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Medical Assisting: Education, Career Paths, and Certification

Your guide to medical assistant programs and careers.

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Home » Medical Assisting

Starting your medical assistant education may begin with you sending that first email to an admissions counselor at an accredited school. If you’ve dreamed of working as a healthcare professional in a role that helps others, there is no time like the present to begin taking the steps to make that dream a reality. As an in-demand occupation, medical assisting may hold opportunities for those interested in the medical field and the expansive scope of healthcare.

Medical assistants may be employed in all types of facilities, and you’ll be an important part of a healthcare team. You’ll interact with everyone from patients to doctors to pharmacists. Here’s how to become a medical assistant and a spotlight on what they do.

What Do Medical Assistants Do?

The role of a medical assistant is multi-faceted. You’ll be responsible for using a wide range of tools and technology while interacting with all types of people.

Your tasks may be different if you work in a specialized area of medicine, but here’s a list of the main duties you’ll be expected to complete.

Main Tasks of a Medical Assistant

  • Schedule appointments
  • Take vital signs
  • Manage medical records, billing, and coding
  • Record medical histories
  • Draw blood
  • Administer medication
  • Prepare examination rooms
  • Prepare patients for appointments
  • Arrange for hospital admission
  • Perform diagnostic tests
  • Sterilize equipment

In addition to email and computer software, you’ll need to know how to use specific medical equipment, including needles, blood pressure units, nebulizers, and ophthalmoscopes.

As a medical assistant, you’ll spend the majority of your time interacting with patients. But as you gain more experience and skills, you may find that you’ll be tasked with more advanced responsibilities. The extent of what you’re allowed to do will depend on state regulations, but here are some of the possibilities:

  • Start an IV and administer IV medication
  • Conduct some lab tests
  • Create fee schedules

With so many different responsibilities, medical assistants need to work well under pressure, communicate effectively, and have good judgment.

In addition to computer software, you’ll need to know how to use specific medical equipment, including needles, blood pressure units, nebulizers, and ophthalmoscopes.

Follow These Steps to Become a Medical Assistant

Unlike some healthcare careers, the steps to become a medical assistant are minimal. You’ll need to complete an education program and earn professional certification. To enroll in medical assistant school, you’ll need a high school diploma or GED.

  • Enroll in a School
    As you begin your search for the right school and program, be sure they’re accredited. Without accreditation, you won’t be able to take professional certification exams.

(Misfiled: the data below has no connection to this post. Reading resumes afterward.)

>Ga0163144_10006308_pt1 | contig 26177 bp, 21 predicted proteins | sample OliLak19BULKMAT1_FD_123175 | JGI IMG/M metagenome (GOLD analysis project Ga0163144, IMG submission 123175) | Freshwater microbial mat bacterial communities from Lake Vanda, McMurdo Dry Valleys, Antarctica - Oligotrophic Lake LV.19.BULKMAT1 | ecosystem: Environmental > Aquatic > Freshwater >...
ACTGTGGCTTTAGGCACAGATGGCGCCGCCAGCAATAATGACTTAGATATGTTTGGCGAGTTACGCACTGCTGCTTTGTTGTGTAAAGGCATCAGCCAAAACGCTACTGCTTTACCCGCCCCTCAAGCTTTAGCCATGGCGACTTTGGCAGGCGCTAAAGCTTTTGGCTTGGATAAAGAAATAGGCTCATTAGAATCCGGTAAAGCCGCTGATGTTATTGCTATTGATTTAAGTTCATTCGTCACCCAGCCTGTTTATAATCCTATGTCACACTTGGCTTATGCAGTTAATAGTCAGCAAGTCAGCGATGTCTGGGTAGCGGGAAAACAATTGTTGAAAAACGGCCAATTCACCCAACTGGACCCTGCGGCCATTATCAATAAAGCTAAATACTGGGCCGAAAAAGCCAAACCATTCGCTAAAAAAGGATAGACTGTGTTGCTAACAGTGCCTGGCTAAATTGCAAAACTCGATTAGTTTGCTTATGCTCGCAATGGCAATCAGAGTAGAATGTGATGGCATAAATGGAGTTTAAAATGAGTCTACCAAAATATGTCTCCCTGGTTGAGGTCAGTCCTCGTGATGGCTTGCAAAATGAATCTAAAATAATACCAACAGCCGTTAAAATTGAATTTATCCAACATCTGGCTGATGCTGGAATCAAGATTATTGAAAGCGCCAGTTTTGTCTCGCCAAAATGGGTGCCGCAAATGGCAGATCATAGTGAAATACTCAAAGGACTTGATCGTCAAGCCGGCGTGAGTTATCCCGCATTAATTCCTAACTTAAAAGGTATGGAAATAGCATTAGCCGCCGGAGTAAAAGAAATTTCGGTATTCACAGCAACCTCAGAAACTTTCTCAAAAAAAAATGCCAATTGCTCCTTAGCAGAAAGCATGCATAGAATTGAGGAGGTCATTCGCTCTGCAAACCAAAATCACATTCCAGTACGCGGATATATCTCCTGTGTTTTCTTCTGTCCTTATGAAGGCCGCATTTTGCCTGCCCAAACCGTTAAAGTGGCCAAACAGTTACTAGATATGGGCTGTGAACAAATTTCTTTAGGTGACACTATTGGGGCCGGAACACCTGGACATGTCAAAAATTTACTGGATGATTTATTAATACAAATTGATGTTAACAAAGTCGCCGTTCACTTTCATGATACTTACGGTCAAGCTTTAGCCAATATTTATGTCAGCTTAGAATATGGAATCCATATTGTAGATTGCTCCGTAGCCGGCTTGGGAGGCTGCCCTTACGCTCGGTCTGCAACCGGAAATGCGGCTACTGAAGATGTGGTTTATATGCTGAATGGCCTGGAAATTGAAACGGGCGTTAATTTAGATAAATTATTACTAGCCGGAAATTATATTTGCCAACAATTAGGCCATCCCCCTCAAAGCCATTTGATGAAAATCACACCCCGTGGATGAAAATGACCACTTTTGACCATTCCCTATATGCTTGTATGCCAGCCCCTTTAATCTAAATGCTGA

Medical assistant programs offer the choice of either certificates/diplomas or associate degrees. Your career aspirations should dictate the type of program you choose. For instance, if you’re looking to enter the workforce sooner rather than later, a shorter certificate program may suit you best.

    On the other hand, if you plan to pursue more education in the future, an associate degree will provide you with a solid foundation.

    The main differences between the two types of programs are length and curriculum. Graduating with a medical assistant certificate tells employers you received solid career training and hands-on experience. These programs tend to last between nine and 12 months.

    An associate degree takes about two years and provides you with career training, hands-on experience, and general education courses. Because your education is more extensive, you may have more opportunity for advancement or higher pay.

    Both types of programs will cover many of the same topics, including first-aid, medical law and ethics, anatomy, computer applications, pharmacology, recordkeeping, patient relations, medical billing, and coding.
  • Complete an Externship or Internship
    An externship or internship is a way to get clinical experience before you enter the working world. Both allow you to put your classroom learning to the test.

    Externships and internships are generally the same, but externships are shorter, lasting anywhere from a couple of weeks to two months, while internships usually are several months.

    During this training, you’ll work with professional medical assistants and get hands-on experience in a clinical setting. It’s a time to ask questions, develop skills, and make connections in the field.

    In most cases, your school will help set you up with an internship at a local clinic or medical facility.
  • Get Certified
    You don’t need to be certified to work as a medical assistant, but many employers prefer it, and a credential tells employers you are knowledgeable in your field. No matter which certification you earn, you’ll be required to pass an exam covering a wide range of topics related to medical assisting.

    There are seven basic certifications; the main ones are Certified Medical Assistant and Registered Medical Assistant.

Online Medical Assistant Programs

Ideal for adults juggling family and work obligations, online medical assisting programs may free you from the hassle of commuting to campus. While you’ll be able to attend lectures online—either watching recorded classes at your convenience or at set times—you’ll need to attend internships in person to get your hands-on experience.

Many online programs make time for you to engage with your instructors and other students online in the classroom or in forums.

Technology and Trends

Medical assisting requires tech savvy, which is good for those who are interested in technology in general. Consider your desire to work with software and specialized medical devices on a daily basis.

If you’re comfortable with the idea of using electronic tools in your job, medical assisting may be the right choice for you. You’ll have the opportunity to work with nebulizers and spirometers, among other tools, and you’ll need to master email and medical and office suite software.

Medical assisting requires technology savvy, which is good for those who are interested in technology in general.